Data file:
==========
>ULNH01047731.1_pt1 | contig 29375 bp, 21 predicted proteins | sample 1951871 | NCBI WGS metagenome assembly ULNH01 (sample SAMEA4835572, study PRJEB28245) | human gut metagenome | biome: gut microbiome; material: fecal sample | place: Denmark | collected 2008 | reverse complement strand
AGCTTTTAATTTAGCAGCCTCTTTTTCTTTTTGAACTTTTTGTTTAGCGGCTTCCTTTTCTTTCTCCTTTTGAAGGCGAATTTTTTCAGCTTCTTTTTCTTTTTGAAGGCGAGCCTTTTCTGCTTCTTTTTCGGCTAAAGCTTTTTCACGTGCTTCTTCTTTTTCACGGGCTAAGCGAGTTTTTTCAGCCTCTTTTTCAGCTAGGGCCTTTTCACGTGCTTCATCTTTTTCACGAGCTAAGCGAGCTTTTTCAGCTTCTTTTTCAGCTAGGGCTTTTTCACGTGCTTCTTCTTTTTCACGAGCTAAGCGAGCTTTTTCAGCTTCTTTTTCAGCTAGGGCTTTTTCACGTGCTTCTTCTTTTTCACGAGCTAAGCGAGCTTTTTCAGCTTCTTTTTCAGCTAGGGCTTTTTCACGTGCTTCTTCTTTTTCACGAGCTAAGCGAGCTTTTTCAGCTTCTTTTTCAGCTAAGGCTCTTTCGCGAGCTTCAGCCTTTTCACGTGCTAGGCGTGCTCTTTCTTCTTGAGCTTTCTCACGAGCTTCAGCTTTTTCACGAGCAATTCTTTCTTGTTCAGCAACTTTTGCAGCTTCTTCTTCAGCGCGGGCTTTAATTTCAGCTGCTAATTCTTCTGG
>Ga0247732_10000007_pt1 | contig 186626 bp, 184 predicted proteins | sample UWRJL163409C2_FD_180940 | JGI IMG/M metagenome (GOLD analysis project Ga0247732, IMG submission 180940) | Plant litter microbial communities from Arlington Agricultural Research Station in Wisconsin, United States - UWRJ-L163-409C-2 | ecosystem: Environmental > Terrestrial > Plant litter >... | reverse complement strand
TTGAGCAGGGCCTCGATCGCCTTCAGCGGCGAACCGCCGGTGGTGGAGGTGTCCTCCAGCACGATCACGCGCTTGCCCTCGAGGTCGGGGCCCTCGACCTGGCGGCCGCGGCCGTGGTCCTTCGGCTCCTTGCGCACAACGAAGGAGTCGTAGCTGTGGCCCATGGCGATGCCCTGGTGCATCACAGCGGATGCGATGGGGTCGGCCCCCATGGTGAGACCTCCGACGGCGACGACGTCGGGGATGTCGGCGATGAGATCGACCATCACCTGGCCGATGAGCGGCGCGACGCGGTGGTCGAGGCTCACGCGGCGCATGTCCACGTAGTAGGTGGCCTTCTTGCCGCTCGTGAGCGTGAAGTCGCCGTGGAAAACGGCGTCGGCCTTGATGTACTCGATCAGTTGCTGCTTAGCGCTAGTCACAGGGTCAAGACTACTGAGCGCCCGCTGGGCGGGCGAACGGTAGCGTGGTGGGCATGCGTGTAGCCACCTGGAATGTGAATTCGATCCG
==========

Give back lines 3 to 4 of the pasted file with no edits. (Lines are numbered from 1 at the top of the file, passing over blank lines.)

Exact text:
>Ga0247732_10000007_pt1 | contig 186626 bp, 184 predicted proteins | sample UWRJL163409C2_FD_180940 | JGI IMG/M metagenome (GOLD analysis project Ga0247732, IMG submission 180940) | Plant litter microbial communities from Arlington Agricultural Research Station in Wisconsin, United States - UWRJ-L163-409C-2 | ecosystem: Environmental > Terrestrial > Plant litter >... | reverse complement strand
TTGAGCAGGGCCTCGATCGCCTTCAGCGGCGAACCGCCGGTGGTGGAGGTGTCCTCCAGCACGATCACGCGCTTGCCCTCGAGGTCGGGGCCCTCGACCTGGCGGCCGCGGCCGTGGTCCTTCGGCTCCTTGCGCACAACGAAGGAGTCGTAGCTGTGGCCCATGGCGATGCCCTGGTGCATCACAGCGGATGCGATGGGGTCGGCCCCCATGGTGAGACCTCCGACGGCGACGACGTCGGGGATGTCGGCGATGAGATCGACCATCACCTGGCCGATGAGCGGCGCGACGCGGTGGTCGAGGCTCACGCGGCGCATGTCCACGTAGTAGGTGGCCTTCTTGCCGCTCGTGAGCGTGAAGTCGCCGTGGAAAACGGCGTCGGCCTTGATGTACTCGATCAGTTGCTGCTTAGCGCTAGTCACAGGGTCAAGACTACTGAGCGCCCGCTGGGCGGGCGAACGGTAGCGTGGTGGGCATGCGTGTAGCCACCTGGAATGTGAATTCGATCCG